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I was running the Visual Studio memory profiler on a project and noticed that an enormous amount of strings were being instantiated. It turns out that ContentManager.Load appears to create a new string instance each time it's called. This might not be a big deal on a PC, but on other platforms like the Xbox, it quickly forces a garbage collection.

Maybe I'm just a bit naive, but I assumed that ContentManager would manage my game content, given the name and all. This led to calling the Load method every time I needed a texture (like during Draw), but it seems like this approach apparently can't work since the Load method will allocate strings, even if it's not allocating extra memory for already-loaded textures.

Is there a good solution to this? The obvious answer seems to be to maintain my own references to the textures and not call Load if they've already been loaded...but that seems like precisely what the ContentManager should be doing.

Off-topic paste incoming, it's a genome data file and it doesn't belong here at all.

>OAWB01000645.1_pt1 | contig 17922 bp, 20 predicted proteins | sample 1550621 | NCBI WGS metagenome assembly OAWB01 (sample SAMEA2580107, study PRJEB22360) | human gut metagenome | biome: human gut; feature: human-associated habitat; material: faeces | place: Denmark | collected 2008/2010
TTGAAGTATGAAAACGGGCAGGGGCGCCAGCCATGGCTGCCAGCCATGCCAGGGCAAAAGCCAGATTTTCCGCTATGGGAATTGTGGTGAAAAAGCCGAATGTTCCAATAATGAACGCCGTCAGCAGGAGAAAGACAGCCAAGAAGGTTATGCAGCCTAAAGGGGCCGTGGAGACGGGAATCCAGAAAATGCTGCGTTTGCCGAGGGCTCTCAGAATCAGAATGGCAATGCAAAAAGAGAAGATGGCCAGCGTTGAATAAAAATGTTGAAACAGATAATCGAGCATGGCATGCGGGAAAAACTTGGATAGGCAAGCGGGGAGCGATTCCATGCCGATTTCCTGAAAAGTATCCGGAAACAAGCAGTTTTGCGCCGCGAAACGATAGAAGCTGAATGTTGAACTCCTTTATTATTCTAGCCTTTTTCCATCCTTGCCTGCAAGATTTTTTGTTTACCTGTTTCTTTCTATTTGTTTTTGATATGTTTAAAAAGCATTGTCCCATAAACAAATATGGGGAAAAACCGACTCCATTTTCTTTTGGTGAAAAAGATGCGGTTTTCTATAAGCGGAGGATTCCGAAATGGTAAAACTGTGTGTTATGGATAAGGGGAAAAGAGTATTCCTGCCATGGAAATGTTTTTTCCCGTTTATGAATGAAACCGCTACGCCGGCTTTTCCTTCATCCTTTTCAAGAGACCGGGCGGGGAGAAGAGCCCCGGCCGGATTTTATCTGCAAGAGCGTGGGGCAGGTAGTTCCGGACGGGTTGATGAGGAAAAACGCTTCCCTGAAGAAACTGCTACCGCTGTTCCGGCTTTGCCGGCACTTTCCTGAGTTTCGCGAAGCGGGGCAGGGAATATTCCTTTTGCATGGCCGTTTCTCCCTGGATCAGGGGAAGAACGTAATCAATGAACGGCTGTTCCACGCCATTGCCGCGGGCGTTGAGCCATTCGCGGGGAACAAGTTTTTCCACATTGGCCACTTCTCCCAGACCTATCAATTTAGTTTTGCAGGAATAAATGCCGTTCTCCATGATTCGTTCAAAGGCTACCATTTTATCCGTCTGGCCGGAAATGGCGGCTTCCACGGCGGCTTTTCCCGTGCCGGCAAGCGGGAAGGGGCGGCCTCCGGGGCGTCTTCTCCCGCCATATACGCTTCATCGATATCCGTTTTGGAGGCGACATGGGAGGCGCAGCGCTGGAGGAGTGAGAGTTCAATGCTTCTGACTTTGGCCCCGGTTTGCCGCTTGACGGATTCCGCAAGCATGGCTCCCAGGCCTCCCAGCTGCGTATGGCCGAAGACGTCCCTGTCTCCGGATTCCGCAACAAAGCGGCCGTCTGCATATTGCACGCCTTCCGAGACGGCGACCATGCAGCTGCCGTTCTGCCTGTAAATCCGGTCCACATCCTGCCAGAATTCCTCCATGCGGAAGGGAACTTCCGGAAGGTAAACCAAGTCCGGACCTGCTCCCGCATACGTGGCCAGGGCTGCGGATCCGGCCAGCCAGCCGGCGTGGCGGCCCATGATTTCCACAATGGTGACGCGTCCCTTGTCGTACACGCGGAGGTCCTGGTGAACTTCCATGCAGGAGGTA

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You shouldn't be loading things on every draw call. Of course that's going to slow things down even if ContentManager caches them (which it does), because as you said, it allocates strings and has to look up the resources in the cache. You should load everything in the Load method that gets called once when your game screen/level/whatever is initialized and assigns the newly loaded objects to member variables. You would then reference those variables in your Draw call. –  Richard Marskell - Drackir Apr 20 '12 at 15:18
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2 Answers

up vote 10 down vote accepted

Your solution to the problem is correct - hold your own references.

In my games I take it a step further with class Asset<T>. Basically:

  • The Asset<T> type can exist in a not-yet-loaded state (a public field).
    • Asset<T> has some helper methods that make skipping unloaded assets easier.